Every time I see this kind of play, I walk away baffled by it. Surely this guy knows that he is a long-run loser at poker, unless he is capable of a truly massive degree of self-deception. So he knows that his approach loses money. The only explanation, I think, is that the excitement is worth more to him than the money. He gets such a big thrill out of stealing lots of small pots, the occasional big score (like against me with the kings), and the rare hugely positive session, that he doesn't mind the overall monetary bleed year after year.

I have to admit that I don't understand this frame of mind. Then again, I'm just not a gambler at heart. I don't get the thrill from it the way many other people obviously do. That old saying, that the next best thing to gambling and winning is gambling and losing, is lost on me. Yes, I enjoy playing poker, but if I'm not making money from it, I'll drop it, for the night or for a lifetime. It is all about the Benjamins, as they say.

But not so for the maniacs, I guess. For them, it's all about the action, the thrill of risk and reward. I suppose that if he weren't playing poker, he could get the same effect from shooting dice. While I sort of understand that on a detached, intellectual level, I am wholly incapable of actual empathy, of seeing things from that point of view--it's just so far removed from what I'm there for.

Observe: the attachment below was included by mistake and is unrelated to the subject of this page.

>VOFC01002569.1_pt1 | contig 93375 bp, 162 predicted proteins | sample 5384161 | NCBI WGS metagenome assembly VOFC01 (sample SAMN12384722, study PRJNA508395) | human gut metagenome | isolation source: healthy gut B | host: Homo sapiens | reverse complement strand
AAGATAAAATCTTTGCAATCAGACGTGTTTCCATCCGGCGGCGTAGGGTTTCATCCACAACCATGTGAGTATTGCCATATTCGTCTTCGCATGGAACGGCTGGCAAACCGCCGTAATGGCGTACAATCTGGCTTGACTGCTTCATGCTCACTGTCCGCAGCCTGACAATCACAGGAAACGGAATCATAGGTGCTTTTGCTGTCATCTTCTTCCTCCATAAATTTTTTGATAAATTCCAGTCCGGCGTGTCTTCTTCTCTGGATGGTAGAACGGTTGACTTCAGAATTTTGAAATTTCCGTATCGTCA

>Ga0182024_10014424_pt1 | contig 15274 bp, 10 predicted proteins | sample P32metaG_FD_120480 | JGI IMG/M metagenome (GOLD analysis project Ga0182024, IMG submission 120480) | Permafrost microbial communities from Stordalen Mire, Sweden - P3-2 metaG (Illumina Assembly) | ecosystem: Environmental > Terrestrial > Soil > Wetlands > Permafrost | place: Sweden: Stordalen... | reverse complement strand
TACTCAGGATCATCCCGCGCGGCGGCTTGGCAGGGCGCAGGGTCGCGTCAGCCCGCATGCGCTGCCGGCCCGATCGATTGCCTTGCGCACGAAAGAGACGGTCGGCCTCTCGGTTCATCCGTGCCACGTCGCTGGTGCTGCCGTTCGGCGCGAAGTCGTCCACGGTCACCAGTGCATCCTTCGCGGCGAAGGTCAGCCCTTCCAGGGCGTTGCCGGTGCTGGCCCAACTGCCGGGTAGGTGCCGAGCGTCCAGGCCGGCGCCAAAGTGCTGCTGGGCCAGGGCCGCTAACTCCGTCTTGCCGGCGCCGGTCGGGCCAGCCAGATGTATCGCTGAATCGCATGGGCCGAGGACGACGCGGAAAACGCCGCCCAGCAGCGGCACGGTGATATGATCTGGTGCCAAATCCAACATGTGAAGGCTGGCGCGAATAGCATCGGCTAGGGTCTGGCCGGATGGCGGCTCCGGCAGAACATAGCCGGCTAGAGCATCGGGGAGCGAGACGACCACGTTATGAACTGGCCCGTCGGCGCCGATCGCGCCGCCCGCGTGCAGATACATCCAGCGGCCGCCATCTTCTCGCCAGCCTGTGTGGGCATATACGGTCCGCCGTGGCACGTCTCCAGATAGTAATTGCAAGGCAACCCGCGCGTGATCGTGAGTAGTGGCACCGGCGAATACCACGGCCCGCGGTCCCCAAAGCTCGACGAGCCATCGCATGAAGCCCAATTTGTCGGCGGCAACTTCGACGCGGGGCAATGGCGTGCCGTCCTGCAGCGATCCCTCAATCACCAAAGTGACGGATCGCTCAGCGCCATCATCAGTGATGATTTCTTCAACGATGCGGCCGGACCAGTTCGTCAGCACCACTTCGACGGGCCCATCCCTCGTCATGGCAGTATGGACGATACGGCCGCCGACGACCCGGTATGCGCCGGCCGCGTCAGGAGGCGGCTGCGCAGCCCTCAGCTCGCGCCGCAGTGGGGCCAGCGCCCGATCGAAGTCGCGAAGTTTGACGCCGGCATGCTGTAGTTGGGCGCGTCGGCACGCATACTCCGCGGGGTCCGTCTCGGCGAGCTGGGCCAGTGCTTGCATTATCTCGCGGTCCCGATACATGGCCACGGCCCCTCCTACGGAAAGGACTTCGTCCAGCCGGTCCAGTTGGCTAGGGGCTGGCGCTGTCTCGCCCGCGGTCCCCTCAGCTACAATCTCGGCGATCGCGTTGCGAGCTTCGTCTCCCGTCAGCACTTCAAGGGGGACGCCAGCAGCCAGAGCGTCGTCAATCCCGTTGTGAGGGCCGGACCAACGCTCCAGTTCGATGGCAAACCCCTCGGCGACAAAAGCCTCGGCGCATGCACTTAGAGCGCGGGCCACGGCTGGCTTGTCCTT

None of this is meant to condemn the maniacs; they simply have different priorities and values than I do, and that's fine. In fact, I'm happy to have them around, because they are a prime source of my income (although with a lot higher variance and more ulcers than when playing against a table full of clueless fishies).

The guy who is focused entirely on making money at poker has a huge intrinsic edge over the guy who is just there for the thrill of the gamble, to whom profit is of secondary importance.

So bring on the ten thousand maniacs. I'm ready.

(Because of planning that last line, I was going to illustrate this post with an album cover from 10,000 Maniacs. But when doing the search, I came upon something even better, the above wonderful sketch from Charles Bell. Bell was an early 19th-century Scottish physician and anatomist, who might be considered the founder of modern neurology. "Bell's palsy" is named for him. He also happened to be a talented medical illustrator. So I'm delighted to use his drawing here. However, I should note that nobody with whom I have played poker--not even last night's maniac--actually looks much like the poor guy shown.)

1 comment:

Anonymous said...

I would argue that French physician Charcot is the father of modern neurology. I agree with your points about maniacs, however!